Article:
When I began following West Ham fifty years ago nearly all the team was made up of local lads, including the World Cup-winning trio of Moore, Hurst and Peters; plus Harry Redknapp – a bit of a joke on the wing. (How we loved him! I still do.) Of course there were players bought in, one or two of them even from abroad; but the core was made up of East Enders and Essex boys. One of them (Andy Malcolm) went to my Dad’s school. We supported them because they were us.
If you are going to the Frieze Art Fair, and you are not one of its guests or workers, you have just paid a hefty fee to visit a mall. Why? For the privilege of seeing, but probably not buying, the wilfully eccentric conversation pieces with which millionaires and billionaires decorate their rooms; perhaps for a chance to see the rich themselves, not so much the 1 per cent, as Andrea Fraser has pointed out, but the 0.1 per cent, though most of them will have fled following the collectors’ events or be confined to ‘VIP’ areas; or to glimpse other celebrities — the artists, buyers, curators and even dealers who feature in the gossip and lifestyle magazines. Or perhaps to take in the intellectual garnish which is laid lightly over the business of selling.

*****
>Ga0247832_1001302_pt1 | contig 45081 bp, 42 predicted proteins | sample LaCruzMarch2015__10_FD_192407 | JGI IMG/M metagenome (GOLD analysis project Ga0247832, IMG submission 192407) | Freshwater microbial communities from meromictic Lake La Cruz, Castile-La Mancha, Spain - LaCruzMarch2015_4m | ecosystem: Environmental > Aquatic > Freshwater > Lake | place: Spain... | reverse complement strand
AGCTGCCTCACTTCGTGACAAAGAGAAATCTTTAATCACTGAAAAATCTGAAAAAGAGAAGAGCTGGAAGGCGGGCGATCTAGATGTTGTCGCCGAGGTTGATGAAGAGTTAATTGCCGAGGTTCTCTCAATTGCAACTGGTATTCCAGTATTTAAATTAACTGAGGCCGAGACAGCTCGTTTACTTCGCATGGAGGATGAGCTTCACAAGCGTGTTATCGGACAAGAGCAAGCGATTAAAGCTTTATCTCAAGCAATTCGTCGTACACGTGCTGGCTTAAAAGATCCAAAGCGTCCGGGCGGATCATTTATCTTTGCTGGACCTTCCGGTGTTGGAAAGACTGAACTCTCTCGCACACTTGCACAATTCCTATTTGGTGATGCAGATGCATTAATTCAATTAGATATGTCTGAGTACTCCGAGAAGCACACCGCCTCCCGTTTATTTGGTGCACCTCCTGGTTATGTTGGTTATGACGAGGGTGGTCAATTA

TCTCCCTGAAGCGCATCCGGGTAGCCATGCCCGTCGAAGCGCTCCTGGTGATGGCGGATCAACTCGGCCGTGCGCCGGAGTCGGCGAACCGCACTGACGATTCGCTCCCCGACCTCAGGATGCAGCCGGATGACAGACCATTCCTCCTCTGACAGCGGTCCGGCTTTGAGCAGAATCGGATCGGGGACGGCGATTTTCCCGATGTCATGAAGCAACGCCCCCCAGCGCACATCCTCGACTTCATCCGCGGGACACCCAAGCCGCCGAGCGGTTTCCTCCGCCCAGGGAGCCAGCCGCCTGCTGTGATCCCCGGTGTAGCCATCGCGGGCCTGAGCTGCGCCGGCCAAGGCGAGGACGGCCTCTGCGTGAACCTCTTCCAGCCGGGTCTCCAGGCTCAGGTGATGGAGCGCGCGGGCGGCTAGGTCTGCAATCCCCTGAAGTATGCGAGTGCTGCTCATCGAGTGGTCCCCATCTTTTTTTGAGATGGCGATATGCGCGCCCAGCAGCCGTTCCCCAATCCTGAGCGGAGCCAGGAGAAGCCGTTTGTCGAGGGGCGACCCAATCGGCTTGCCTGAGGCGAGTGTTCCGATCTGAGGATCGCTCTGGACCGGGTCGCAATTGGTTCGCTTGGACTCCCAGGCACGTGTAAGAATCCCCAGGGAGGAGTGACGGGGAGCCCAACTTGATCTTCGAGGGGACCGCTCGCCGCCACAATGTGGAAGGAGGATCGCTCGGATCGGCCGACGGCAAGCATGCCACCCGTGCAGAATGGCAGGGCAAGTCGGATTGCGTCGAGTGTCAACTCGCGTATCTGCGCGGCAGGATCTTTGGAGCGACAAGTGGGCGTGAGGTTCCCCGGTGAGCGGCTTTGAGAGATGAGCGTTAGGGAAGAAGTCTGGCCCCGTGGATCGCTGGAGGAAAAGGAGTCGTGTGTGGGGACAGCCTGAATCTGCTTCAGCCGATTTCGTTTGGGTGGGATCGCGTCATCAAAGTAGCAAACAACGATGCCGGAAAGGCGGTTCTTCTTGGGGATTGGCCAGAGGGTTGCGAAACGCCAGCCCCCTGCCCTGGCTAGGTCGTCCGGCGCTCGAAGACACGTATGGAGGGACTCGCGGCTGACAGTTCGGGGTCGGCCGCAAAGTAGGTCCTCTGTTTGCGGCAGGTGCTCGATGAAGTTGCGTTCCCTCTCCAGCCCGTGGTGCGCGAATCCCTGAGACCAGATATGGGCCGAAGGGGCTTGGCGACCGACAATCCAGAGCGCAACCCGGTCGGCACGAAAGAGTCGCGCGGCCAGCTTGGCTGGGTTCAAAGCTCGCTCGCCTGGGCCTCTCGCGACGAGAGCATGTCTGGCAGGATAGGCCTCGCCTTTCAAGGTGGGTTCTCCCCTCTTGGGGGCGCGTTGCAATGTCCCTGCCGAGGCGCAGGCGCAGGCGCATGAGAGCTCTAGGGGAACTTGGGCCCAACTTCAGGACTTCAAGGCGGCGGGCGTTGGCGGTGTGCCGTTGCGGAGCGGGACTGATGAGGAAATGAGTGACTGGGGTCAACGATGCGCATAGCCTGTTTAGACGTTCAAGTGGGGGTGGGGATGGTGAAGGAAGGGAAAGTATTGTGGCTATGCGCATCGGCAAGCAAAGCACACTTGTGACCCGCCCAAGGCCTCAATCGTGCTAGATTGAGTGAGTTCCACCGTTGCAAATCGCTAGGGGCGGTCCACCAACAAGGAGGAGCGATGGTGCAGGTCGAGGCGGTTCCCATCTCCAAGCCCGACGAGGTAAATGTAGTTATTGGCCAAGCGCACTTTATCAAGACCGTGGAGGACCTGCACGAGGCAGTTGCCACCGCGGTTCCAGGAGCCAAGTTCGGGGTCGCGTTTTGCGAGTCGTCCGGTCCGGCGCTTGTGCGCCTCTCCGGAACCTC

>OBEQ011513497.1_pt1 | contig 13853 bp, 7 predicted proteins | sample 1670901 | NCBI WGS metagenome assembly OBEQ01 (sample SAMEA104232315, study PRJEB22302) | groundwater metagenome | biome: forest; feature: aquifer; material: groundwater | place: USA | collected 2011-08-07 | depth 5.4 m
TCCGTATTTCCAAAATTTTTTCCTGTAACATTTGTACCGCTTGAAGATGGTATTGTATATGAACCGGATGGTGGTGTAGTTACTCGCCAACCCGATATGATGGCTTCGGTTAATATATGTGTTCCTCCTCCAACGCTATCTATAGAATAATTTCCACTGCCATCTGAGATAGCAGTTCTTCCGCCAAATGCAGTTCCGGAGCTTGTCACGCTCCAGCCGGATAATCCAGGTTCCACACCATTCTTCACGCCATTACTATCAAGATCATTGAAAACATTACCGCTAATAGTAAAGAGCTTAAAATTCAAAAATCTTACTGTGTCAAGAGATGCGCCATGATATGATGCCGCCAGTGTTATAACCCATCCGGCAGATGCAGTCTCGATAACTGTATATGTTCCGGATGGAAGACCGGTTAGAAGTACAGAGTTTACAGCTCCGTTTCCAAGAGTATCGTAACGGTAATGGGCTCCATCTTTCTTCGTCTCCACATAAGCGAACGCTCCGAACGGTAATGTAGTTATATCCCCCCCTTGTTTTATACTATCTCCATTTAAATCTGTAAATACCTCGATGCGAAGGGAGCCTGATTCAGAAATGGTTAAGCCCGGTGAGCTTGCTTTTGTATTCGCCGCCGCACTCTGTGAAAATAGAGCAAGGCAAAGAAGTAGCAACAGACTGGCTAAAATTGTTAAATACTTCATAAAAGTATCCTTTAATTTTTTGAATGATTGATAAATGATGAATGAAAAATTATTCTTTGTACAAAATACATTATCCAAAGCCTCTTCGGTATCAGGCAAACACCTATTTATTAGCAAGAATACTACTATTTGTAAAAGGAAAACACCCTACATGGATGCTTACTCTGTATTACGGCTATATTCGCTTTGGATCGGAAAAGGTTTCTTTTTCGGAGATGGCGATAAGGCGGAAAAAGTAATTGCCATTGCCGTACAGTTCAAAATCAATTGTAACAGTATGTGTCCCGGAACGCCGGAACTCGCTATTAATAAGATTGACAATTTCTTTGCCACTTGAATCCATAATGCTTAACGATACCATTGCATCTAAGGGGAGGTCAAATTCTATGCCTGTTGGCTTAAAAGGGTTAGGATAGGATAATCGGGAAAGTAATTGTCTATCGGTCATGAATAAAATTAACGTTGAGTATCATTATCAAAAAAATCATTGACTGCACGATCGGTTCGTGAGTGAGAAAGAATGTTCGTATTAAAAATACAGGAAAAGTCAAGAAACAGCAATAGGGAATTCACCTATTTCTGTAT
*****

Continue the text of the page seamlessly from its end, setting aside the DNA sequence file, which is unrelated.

Pity the poor customers of Harris + Hoole, a new coffee chain, who discovered that Tesco has a 49 per cent stake in what they thought was an ‘independent’ business. One such customer told the Guardian that she felt ‘upset’ and ‘duped’, since she would never dream of patronising Tesco itself. In one way this just demonstrates the omnivorous ingenuity of capital in appropriating and selling back to us what looked like a challenge to it. The ‘independence’ of an ‘independent coffee shop’ is now quite likely to be a corporate simulacrum. The manager of Harris + Hoole’s Crouch End branch is reported to have said that head office ‘had instructed her to make the store feel as independent as possible’, which is perhaps only superficially a paradox. ‘We try to be independent,’ she said. ‘We want to be independent. We want to have that feel.’